How a generation of young adults living at home is impacting the housing market

How a generation of young adults living at home is impacting the housing market

The rapid increase in house prices and rents in Canada’s hottest housing markets has strained affordability for many millennials. Fortunately for Gen Y, many are fortunate enough to be able to live rent-free with their parents.

Young adults living longer with their parents represents the largest demographic shift in attitudes and living arrangements in Canada and the United States. According to the 2016 Canadian census, nearly 35% of young Canadian adults, aged between 20 and 34, lived with their parents, up from 31% in 2001.

In the United States, Pew Research Center reported that in 2014, for the first time in 130 years, 32.1% of those aged between 18 and 34 were “slightly more likely to be living in their parents’ home than they were to be living with a spouse or partner in their own household.”

Many believe that years of lacklustre economic growth, plus the growing prominence of the gig economy, are some of the reasons why millennials are being impeded from earning living wages and starting their own households.

US labour force data, however, suggests otherwise, with Pew reporting that in 2016 only 5.1% of young adults were unemployed, which was half the rate in 2010.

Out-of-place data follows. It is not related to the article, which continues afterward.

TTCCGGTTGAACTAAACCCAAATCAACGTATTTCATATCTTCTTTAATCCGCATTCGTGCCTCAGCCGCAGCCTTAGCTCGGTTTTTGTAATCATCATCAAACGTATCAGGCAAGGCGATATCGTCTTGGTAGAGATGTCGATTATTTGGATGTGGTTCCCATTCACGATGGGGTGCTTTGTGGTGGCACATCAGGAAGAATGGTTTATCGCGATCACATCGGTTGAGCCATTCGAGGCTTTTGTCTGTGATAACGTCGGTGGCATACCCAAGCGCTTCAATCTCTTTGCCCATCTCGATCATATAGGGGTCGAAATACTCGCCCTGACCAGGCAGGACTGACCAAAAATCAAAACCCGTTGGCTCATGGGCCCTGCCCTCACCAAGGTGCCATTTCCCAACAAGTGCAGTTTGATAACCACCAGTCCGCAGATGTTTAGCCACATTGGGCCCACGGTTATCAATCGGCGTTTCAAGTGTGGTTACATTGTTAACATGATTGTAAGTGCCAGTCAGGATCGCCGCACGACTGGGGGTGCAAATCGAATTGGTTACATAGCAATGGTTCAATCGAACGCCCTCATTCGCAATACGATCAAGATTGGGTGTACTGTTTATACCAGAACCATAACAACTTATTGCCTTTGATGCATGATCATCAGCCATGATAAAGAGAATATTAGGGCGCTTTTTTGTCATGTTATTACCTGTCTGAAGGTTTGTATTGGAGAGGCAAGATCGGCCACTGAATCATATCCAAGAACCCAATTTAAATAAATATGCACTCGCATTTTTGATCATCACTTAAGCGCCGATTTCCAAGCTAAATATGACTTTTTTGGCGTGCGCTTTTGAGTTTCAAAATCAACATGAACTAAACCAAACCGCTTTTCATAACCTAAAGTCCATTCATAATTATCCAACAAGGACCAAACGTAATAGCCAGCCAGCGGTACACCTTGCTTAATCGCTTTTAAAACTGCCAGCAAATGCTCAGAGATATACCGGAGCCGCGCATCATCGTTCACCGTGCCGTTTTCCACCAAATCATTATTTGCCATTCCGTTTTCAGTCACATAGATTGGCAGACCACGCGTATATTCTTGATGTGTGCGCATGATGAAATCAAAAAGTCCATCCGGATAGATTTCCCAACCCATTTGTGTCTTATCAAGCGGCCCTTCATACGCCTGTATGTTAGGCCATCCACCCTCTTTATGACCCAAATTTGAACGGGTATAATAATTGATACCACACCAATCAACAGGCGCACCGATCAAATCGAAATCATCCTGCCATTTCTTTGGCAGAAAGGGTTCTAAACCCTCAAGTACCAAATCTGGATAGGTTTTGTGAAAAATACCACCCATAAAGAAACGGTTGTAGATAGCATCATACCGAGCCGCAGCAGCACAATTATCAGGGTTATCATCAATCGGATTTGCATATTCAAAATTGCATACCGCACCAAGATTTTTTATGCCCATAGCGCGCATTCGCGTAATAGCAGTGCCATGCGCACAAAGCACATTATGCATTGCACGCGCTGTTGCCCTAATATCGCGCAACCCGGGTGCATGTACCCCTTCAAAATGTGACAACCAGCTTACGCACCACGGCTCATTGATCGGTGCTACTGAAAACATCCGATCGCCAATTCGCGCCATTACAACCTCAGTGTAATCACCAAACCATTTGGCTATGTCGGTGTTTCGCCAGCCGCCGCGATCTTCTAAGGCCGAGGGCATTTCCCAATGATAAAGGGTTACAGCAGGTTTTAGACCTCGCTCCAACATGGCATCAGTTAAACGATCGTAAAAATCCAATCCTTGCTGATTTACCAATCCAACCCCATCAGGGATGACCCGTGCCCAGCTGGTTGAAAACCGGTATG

Also read: Children of affluent parents are more likely to receive a ‘living inheritance’

The prolonged stay at parents’ homes is having a profound impact on housing markets, as it affects the rate of new household formation, which is a key driver of housing demand. Moreover, having adult children at home can prevent parents from listing their homes for sale and downsizing.  

On the other hand, staying rent-free at home enables millennials to save for a down payment, thus avoiding a lifetime of renting and enabling them to enter the housing market sooner.

Fortunately there is a silver lining, as millennials are projected to have more housing choices in the future because they’re a much smaller cohort than previous generations. There’s also the dim possibility that supply and demand pressures will ease, and housing will become more affordable for this embattled cohort.   

Also read: Transferring RRSP funds to help children buy homes


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